Posts Tagged ‘ Epistemology ’

Suspending Belief

Tamer here (and here and here). This is my first post and I’d like to thank Dhananjay for inviting me to contribute. I am currently working principally on metaphysics, especially in Aristotle and Hellenistic philosophy; however, I have been thinking about a number of issues at the intersection between epistemology and ethics for a while now and I thought that for my first couple of posts, I’d write about these issues as they were discussed the ancient sceptics. In this first post, I’ll offer a brief introduction to Pyrrhonism. Subsequent posts will offer slightly more detailed discussion of a number of puzzles posed by what the Pyrrhonists were up to.

It is frequently emphasised that ancient scepticism, at least in its Pyrrhonist flavour, was as much about belief as it was about knowledge. We might understand this scholarly platitude as follows. The modern sceptic is usually taken to argue for something like the following:

(1) For any proposition p, one does not know that p.[1]

In contrast, the Pyrrhonist is typically taken to argue for something like the following:

(2) For any proposition p, one should not believe that p.

How does one accomplish (2) and refrain from believing? Well, by producing arguments for p and against p (or for not-p, or else for some proposition which entails not-p).[2] If the arguments of equal strength, one is placed in a position where the reasonable thing to do is to suspend belief: neither to believe that p, nor to believe that not-p.

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Aristotle on practical wisdom, part 3

[NB: This is the third in a series of posts about Book VI of the Nicomachean Ethics. I explain the project in Part 1.]

I claimed in Part 2 that EN VI is structured around a search for the kind of reason that explains how we can go about correctly choosing the mean, that is, making the right ethical choice. As Aristotle points out in the first half of VI.2, reasoning of this sort belongs to the more general category of reasoning about contingent things, which is the province of the faculty for calculation, to logistikon (1139a3-15).[1]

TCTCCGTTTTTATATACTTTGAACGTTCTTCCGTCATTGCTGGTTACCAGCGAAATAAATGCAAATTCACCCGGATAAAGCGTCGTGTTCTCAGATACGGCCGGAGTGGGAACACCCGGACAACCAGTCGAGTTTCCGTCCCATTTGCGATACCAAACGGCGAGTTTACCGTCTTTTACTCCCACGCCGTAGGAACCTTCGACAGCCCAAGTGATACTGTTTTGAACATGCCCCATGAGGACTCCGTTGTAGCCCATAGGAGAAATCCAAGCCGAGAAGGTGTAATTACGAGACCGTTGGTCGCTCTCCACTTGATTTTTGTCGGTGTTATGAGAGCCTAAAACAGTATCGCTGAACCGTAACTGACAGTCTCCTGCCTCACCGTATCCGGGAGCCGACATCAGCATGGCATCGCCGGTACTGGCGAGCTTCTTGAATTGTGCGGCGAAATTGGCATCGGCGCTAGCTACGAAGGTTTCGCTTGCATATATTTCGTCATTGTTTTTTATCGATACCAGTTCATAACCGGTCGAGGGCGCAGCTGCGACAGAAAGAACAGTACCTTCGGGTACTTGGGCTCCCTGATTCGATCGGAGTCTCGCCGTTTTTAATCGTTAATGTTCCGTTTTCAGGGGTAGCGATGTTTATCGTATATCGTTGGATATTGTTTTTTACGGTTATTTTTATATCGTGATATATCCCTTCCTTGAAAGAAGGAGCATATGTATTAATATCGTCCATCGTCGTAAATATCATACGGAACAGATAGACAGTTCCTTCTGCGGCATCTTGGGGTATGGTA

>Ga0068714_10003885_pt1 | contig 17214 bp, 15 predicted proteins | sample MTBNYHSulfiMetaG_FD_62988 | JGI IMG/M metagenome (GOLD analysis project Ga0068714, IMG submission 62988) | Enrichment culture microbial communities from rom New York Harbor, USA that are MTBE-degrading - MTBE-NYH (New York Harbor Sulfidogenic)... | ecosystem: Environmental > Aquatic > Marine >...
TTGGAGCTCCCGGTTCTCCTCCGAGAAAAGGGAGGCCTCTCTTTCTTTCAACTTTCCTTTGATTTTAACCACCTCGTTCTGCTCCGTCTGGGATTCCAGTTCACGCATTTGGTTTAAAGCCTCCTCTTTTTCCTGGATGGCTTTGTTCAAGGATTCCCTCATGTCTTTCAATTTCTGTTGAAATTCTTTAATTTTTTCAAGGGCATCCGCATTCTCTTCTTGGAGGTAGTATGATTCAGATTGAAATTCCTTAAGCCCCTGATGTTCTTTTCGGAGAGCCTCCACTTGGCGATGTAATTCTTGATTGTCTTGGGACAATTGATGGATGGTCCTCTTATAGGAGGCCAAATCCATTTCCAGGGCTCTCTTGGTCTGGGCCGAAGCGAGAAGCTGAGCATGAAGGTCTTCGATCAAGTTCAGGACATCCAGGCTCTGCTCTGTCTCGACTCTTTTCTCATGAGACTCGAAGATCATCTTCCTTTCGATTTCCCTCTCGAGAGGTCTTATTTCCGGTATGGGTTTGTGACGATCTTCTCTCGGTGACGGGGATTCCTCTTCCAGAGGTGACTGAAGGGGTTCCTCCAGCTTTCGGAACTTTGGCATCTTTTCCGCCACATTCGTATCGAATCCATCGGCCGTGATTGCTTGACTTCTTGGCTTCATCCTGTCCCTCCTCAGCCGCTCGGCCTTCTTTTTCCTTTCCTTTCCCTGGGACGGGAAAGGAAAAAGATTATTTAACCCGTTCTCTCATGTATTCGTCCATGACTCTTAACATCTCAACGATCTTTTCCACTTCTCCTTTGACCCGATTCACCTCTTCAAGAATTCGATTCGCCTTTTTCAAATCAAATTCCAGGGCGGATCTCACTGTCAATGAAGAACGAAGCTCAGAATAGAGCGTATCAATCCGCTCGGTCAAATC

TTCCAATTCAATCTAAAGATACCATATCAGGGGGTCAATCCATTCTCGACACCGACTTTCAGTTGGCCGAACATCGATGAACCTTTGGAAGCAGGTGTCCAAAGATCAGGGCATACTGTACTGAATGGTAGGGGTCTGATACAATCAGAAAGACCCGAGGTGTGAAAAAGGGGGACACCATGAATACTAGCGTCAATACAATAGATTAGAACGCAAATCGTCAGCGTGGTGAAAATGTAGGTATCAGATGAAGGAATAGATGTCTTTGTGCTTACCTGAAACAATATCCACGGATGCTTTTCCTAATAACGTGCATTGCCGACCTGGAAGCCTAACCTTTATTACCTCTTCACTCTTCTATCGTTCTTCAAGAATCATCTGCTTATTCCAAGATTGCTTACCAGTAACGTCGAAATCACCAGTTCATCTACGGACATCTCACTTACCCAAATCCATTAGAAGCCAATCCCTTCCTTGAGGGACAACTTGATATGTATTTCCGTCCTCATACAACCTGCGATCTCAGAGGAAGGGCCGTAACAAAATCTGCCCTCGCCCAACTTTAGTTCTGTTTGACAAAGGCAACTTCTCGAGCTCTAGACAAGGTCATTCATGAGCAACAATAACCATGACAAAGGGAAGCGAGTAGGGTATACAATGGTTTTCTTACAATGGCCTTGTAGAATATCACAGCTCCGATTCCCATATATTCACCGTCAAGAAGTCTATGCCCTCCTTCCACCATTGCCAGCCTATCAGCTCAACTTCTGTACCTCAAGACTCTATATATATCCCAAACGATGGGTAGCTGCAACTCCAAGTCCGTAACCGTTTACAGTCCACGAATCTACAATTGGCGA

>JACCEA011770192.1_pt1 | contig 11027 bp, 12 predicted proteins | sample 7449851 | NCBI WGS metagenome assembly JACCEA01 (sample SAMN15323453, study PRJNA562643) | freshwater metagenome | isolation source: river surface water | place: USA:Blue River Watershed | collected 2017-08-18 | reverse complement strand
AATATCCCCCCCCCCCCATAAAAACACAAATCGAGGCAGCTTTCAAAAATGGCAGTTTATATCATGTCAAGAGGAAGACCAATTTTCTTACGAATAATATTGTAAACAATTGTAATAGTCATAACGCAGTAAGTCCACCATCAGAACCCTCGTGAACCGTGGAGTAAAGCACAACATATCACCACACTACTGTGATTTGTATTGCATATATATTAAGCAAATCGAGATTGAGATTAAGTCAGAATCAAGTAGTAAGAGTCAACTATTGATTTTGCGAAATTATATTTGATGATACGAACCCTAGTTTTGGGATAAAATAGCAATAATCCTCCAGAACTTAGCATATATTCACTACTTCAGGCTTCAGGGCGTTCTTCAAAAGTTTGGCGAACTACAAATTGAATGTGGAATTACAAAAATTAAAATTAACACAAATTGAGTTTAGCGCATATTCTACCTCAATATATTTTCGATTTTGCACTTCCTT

Not all calculation is about ethical matters, of course, since calculation is also present in crafts such as medicine. It’s perhaps worth noting here that I don’t think Aristotle is committed to the thought that all ethical reasoning is calculative, either. We might think that the theoretical enterprise of the ethical works themselves is also a form of reasoning, namely, inquiry. And ethical inquiry is not calculative since it is not directed in the first instance toward what is contingent, that is, the sphere of particular and determinate actions, although it certainly seeks to shape our calculative reasoning.

Aristotle is in quite direct conversation with Plato throughout this passage, even deploying the familiar argument from Republic V that cognitive states are distinguished according to the ontological status of their objects, in order to distinguish the faculty for scientific knowledge (to epistêmonikon), whose objects are necessary, from that for calculation (1139a6-11). There’s another interesting connection to Plato in Aristotle’s use of logistikon to denote the sphere to which the reasoning that leads to correct choice belongs.[2]

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Transformative induction in Prior Analytics B21

Since this is my first post after the Blogistikon hiatus, I’d like to thank Dhananjay for asking me to contribute. I’m really excited to be able to get some ideas out and hopefully readers will enjoy it too. I expect I will post mainly on epistemology and logic in Plato and Aristotle because my current work looks at how logic gets used in different contexts: dialectical encounters, analysis, epistemology and so on. I got interested in the puzzle I address in this post because Prior Analytics B21 is a bit of a quirky text where Aristotle relates logic to epistemology.

Sometimes we fail to know logical consequences of our knowledge or to believe logical consequences of our beliefs. I can know the axioms of arithmetic and set-theory, for example, but not know whether the Goldbach conjecture is true. B21 asks why this is. Aristotle compares his answer to ‘the argument in the Meno’ (cf. A. Po. A 1 71a17-b8) then says something puzzling:

For it never turns out that someone knows the individual (to kath’hekaston) in advance, but she gets knowledge of the particular  (ton kata meros) at the same time, by induction, just like those who are reminded. For sometimes we know directly, for example that <such-and-such> has two right-angles if we see that <such-and-such> is a triangle (Pr. An. B 21 67a21-26).

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